Thursday, April 17, 2014

Day 38: Humble Yourself

"Jesus, knowing that the Father had given all things into his hands, and that he had come from God and was going to God, got up from the table,* took off his outer robe, and tied a towel around himself. Then he poured water into a basin and began to wash the disciples’ feet and to wipe them with the towel that was tied around him. He came to Simon Peter, who said to him, ‘Lord, are you going to wash my feet?’ Jesus answered, ‘You do not know now what I am doing, but later you will understand.’ Peter said to him, ‘You will never wash my feet.’ Jesus answered, ‘Unless I wash you, you have no share with me.’ Simon Peter said to him, ‘Lord, not my feet only but also my hands and my head!’ Jesus said to him, ‘One who has bathed does not need to wash, except for the feet,* but is entirely clean. And you* are clean, though not all of you.’ For he knew who was to betray him; for this reason he said, ‘Not all of you are clean.’

After he had washed their feet, had put on his robe, and had returned to the table, he said to them, ‘Do you know what I have done to you? You call me Teacher and Lord—and you are right, for that is what I am. So if I, your Lord and Teacher, have washed your feet, you also ought to wash one another’s feet. For I have set you an example, that you also should do as I have done to you." 
-John 13:3-15

I didn't grow up in the Episcopal  Church.  I was raised Southern Baptist, and when I first started attending Episcopal services a few years ago, I remember thinking that some things Episcopalians do are a little strange, with the washing of the feet during the Maundy Thursday service being right at the top of the list.  I know it's a very meaningful part of the Lenten season, but you have to admit it's a little weird.  I'm just saying is all.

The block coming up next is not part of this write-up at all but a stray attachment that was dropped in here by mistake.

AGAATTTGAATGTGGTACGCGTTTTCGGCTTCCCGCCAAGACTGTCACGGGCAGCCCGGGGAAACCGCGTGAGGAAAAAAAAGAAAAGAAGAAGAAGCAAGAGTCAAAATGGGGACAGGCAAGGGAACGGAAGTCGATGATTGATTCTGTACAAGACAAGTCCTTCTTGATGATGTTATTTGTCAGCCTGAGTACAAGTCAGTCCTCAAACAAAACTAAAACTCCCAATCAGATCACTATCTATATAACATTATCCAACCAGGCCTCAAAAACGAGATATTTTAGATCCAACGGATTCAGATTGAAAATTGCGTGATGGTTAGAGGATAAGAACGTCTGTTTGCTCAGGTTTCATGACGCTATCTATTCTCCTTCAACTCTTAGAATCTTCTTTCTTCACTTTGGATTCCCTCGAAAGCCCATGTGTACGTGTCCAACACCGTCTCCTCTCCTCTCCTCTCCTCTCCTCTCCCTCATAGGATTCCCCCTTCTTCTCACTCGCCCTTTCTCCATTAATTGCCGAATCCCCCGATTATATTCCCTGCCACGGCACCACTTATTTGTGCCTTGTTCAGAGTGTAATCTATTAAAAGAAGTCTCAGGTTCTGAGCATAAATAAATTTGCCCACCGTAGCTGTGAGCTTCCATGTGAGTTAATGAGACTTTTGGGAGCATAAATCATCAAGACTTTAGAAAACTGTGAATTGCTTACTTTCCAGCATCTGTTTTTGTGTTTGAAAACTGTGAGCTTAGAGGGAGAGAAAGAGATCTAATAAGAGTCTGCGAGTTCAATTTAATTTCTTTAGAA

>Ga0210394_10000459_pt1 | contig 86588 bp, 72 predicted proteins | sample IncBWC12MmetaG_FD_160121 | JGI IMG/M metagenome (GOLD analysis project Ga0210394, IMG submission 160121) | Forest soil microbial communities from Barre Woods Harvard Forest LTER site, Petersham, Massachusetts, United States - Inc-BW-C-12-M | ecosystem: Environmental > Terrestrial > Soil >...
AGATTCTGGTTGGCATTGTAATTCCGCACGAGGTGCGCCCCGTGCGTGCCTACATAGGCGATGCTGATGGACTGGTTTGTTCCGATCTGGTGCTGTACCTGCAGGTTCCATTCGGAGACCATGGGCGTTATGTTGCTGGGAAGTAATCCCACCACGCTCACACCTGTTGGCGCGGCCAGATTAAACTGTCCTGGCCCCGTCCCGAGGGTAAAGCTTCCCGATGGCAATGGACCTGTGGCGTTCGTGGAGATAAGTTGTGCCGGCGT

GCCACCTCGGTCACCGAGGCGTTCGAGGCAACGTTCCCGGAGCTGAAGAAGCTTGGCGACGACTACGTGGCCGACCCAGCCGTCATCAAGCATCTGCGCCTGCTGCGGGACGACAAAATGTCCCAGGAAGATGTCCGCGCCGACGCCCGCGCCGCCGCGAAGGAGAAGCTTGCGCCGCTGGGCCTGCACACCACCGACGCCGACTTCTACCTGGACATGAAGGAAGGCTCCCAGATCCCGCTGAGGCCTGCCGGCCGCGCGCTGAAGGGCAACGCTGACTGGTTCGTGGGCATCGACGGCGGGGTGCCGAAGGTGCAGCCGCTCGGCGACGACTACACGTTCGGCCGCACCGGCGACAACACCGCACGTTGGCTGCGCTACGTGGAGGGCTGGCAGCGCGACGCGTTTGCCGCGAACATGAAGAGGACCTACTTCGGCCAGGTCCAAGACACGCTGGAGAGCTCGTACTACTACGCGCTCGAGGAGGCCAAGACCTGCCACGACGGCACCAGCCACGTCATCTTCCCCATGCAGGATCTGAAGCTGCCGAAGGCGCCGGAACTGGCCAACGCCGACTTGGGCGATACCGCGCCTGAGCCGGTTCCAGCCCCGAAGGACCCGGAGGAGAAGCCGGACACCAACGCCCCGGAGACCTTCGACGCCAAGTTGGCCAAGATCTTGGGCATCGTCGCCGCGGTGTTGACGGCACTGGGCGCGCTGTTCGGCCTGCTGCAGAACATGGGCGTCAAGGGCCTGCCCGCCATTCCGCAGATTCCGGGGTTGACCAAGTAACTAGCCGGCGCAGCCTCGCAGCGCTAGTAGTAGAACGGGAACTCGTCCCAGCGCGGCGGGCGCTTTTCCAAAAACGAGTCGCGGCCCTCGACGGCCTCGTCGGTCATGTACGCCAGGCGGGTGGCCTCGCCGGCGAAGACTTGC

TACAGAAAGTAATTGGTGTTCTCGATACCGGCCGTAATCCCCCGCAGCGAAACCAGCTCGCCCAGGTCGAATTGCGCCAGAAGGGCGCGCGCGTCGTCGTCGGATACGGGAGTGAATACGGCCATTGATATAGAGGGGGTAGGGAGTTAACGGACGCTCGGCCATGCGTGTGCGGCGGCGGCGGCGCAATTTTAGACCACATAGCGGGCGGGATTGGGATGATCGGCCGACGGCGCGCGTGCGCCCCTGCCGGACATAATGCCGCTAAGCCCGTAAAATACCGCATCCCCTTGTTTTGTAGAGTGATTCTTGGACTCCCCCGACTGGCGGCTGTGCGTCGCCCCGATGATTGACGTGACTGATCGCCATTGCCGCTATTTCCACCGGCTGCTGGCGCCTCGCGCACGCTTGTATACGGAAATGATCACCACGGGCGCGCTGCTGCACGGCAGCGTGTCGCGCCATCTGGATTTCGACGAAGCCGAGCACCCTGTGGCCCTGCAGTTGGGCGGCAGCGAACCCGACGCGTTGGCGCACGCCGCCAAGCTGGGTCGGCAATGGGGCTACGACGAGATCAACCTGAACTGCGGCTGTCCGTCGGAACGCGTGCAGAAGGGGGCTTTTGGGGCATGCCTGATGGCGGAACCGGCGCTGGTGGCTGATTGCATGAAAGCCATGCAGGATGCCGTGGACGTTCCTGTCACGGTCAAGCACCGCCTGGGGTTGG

But peculiarity aside, it is easy to see the symbolic importance of this ritual.  Christ is teaching us about servant leadership.  You know - the last shall be first, anyone who wishes to be great must humble himself - all that jazz.  But this account of Jesus's last evening with his disciples is so much more than that.  It is a beautiful example of love in the form of friendship.

The twelve apostles were the people Jesus knew best in the world.  They were his constant companions, his coworkers, his BFFs.  He loved them like family.  And this image of Christ kneeling and wiping his disciples' feet with the towel tied around his waist - can you think of a more tender and intimate picture of friendship?  What kind of relationship would you have to have with someone in order to do such a humble service for them?

Christians are called to love the whole world, no exceptions.  But we don't see Jesus washing the feet of everyone He meets, and that is significant.  I don't think we're expected to offer quite this level of vulnerability to total strangers or to our enemies.  This type of love is special, reserved for our closest friends.  Christ has given us a beautiful example of how to honor the people who mean the most to us.

It isn't always easy to accept this kind of love either.  Look at Peter, who tries to stop Jesus from washing his feet.  I think that's a very natural reaction.  Christ isn't the only vulnerable one in this picture.  It takes a certain courage to accept this level of intimacy from a friend.  I'm a bit of a control freak (aren't we all?) and I have trouble accepting help at times, but mission service has a certain way of forcing you to humble yourself and admit that you don't have all the answers, you can't do everything alone.  I've had lots of opportunities to ask my South African friends and coworkers for help, and I like to think I'm getting better at it.  Practice makes perfect, and every time someone comes through for me I get a little bit braver, a little more willing to trust the people around me.

Just take a second to imagine what your relationships with those closest to you would look like if both parties were willing to offer and accept this level of intimacy.  Love that tender is a gift from God, and I can't think of any higher (or harder) calling than to love like Christ loved.

Keri Geiger is 27 years old and from the Diocese of Virginia.  She is a registered nurse 
in the United States and is working as the coordinator for
 inpatient services at Hawston Hospice in Hawston, South Africa.

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